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Govt: Health Law Co-Ops Seeing Red Ink 07/30 06:20

   WASHINGTON (AP) -- Nonprofit co-ops, the health care law's public-spirited 
alternative to mega-insurers, are awash in red ink and many have fallen short 
of sign-up goals, a government audit has found.

   Under President Barack Obama's overhaul, taxpayers provided $2.4 billion in 
loans to get the co-ops going, but only one out of 23 --- the one in Maine --- 
made money last year, said the report out Thursday. Another one, the 
Iowa/Nebraska co-op, was shut down by regulators over financial concerns.

   The audit by the Health and Human Services inspector general's office also 
found that 13 of the 23 lagged far behind their 2014 enrollment projections.

   The probe raised concerns about whether federal loans will be repaid, and 
recommended closer supervision by the administration as well as clear standards 
for recalling loans if a co-op is no longer viable. Just last week, the 
Louisiana Health Cooperative announced it would cease offering coverage next 
year, saying it's "not growing enough to maintain a healthy future." About 
16,000 people are covered by that co-op.

   "The low enrollments and net losses might limit the ability of some co-ops 
to repay startup and solvency loans, and to remain viable and sustainable," 
said the audit report. A copy was provided to The Associated Press.

   Although the audit only goes through the end of 2014, problems apparently 
persisted into this year. A preliminary review of 2015 data by government 
officials shows that enrollments have increased, but co-ops continue to report 
financial losses.

   Officially called Consumer Operated and Oriented Plans, nonprofit co-ops 
were a compromise after liberals were unable to achieve their goal of using the 
2009-2010 health care debate to create a government-run insurance program 
competing against corporate insurers. Under the deal they struck, taxpayers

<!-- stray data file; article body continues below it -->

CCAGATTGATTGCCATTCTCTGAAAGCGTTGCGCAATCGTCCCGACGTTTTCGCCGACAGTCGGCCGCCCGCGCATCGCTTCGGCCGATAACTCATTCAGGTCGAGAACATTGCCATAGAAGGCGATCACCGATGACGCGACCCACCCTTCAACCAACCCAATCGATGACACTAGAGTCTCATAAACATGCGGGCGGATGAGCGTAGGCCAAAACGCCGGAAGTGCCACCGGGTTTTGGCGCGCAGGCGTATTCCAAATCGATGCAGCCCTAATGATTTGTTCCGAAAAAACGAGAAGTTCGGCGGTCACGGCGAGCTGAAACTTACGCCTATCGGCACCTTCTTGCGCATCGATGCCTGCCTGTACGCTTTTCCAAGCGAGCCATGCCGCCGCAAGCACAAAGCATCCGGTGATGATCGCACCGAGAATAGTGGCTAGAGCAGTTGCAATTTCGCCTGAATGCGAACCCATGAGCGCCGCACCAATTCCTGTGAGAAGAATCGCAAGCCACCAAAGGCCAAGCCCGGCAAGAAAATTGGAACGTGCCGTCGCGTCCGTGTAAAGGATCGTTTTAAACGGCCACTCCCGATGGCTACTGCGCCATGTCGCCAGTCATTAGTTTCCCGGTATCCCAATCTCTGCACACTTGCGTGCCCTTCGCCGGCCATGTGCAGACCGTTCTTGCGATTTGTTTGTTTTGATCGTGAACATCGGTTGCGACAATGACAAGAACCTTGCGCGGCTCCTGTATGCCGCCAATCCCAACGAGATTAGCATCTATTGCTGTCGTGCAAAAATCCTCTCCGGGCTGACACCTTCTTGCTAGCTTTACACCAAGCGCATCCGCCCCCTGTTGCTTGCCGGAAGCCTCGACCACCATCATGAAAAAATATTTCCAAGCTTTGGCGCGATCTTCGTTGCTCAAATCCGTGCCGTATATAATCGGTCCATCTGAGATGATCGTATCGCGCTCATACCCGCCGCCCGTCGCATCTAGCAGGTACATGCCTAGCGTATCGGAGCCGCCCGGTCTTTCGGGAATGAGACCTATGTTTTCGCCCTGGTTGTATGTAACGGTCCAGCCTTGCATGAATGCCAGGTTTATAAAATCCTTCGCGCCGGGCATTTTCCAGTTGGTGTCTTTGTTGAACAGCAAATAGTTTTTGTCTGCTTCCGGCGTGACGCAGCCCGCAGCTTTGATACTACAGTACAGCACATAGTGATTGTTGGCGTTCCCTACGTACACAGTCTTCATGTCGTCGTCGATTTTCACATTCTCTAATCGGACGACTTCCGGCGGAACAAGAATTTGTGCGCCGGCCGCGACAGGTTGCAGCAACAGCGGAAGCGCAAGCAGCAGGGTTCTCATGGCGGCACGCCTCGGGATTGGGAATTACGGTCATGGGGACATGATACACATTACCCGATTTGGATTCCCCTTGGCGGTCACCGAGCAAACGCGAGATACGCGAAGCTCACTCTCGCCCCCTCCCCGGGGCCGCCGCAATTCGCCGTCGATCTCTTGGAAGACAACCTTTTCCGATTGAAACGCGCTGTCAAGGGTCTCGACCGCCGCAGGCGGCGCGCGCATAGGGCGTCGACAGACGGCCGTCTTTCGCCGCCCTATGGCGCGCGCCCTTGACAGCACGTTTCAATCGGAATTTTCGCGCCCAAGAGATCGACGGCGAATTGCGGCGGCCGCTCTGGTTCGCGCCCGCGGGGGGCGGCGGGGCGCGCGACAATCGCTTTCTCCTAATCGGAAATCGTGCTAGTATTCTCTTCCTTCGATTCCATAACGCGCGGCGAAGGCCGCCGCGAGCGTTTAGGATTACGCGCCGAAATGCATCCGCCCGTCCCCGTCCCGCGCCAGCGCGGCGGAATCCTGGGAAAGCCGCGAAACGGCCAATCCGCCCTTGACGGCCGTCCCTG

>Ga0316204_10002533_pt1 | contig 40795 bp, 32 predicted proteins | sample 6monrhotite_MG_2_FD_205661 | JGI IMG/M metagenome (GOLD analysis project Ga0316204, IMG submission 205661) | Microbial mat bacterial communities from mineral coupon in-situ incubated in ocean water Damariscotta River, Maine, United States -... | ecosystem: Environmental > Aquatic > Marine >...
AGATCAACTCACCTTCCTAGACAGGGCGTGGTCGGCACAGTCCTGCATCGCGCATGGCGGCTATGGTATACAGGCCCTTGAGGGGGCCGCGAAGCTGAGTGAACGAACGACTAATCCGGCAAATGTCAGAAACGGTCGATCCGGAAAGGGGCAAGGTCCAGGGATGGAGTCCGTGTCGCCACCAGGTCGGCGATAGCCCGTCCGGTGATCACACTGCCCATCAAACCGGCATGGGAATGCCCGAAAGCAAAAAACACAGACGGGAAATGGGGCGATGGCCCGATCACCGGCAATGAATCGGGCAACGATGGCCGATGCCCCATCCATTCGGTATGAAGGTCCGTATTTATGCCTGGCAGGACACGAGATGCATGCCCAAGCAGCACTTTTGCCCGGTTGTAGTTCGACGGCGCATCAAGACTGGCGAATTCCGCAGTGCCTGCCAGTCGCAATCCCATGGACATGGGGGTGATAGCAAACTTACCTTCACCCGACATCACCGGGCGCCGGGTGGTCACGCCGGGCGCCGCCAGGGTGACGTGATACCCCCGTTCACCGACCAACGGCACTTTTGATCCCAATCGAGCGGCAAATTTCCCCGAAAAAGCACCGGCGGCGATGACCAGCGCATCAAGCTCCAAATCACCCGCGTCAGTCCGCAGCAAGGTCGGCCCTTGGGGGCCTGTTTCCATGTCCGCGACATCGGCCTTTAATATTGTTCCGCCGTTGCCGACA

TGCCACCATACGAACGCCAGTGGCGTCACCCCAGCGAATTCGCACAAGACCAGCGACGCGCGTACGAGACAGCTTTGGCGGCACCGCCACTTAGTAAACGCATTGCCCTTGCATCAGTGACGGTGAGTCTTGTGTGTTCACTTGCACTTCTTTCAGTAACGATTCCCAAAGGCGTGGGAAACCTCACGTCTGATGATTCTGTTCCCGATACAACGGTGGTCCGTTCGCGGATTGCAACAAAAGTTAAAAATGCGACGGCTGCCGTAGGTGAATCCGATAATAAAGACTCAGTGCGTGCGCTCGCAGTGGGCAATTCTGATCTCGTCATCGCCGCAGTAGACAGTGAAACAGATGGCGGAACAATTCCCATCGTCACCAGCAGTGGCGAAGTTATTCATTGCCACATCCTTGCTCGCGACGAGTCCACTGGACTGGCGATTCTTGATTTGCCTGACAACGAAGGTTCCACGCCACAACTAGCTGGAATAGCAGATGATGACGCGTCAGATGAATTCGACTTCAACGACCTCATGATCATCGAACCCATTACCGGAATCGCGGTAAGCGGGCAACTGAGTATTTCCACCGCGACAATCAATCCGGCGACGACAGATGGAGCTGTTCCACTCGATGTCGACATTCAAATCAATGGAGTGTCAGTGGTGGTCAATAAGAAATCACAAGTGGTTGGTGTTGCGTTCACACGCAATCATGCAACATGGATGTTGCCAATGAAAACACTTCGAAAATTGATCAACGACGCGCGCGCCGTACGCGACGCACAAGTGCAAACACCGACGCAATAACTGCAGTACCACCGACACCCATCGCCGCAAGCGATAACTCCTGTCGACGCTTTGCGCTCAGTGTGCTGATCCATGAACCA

would provide two types of loans: startup money and reserve funds to meet 
solvency standards set by state regulators.

   As recently as the spring, the White House touted co-ops as an 
accomplishment. "In states throughout the country, co-ops have competed 
effectively with established issuers and attracted significant enrollment," 
said a report by the president's Domestic Policy Council on the fifth 
anniversary of the health law.

   The IG's audit paints a very different picture. Among its findings:

   ---Maine was the only co-op in the black for 2014, with $5.9 million in net 
income. Losses ranged from a high of $50.4 million for Kentucky's co-op to $3.5 
million for Montana's. Most of the co-ops had previously projected losses for 
2014, but the actual losses they experienced tended to be higher. Illinois had 
projected $28 million in income and instead came in with a loss of $17.7 
million. New York, the leader in enrollment, had a $35 million loss.

   ---Thirteen co-ops fell far short of their enrollment projections, and nine 
met or exceeded them. New York enrolled 155,400 people, more than five times 
what it had projected. But co-ops in Arizona, Illinois and Massachusetts only 
hit 4 percent of their enrollment targets. There were no year-end data for the 
Iowa/Nebraska co-op that was shut down.

   ---Low enrollment and medical claims expenses that exceeded the income from 
premiums contributed to the losses. Nineteen co-ops had medical claims that 
exceeded premiums. The reasons included higher-than-expected enrollment of 
people with expensive health problems, lower-than-expected enrollment of 
younger people, and inaccurate pricing of premiums.

   Separately, the AP used data from the audit to calculate per-enrollee 
administrative costs for the co-ops in 2014. It ranged from a high of nearly 
$10,900 per member in Massachusetts to $430 in Kentucky.

   In a written response to the audit, Medicare chief Andy Slavitt said the 
administration agrees with the findings as well as the IG's recommendations for 
closer oversight and clearer standards. He also offered a defense of the 
co-ops, saying they don't have an easy job.

   "The co-ops enter the health insurance market with a number of challenges, 
(from) building a provider network to pricing premiums that will sustain the 
business for the long term," Slavitt said. "As with any new set of business 
ventures, it is expected that some co-ops will be more successful than others."

   The administration "takes its responsibility to oversee the co-op program 
seriously," he said.


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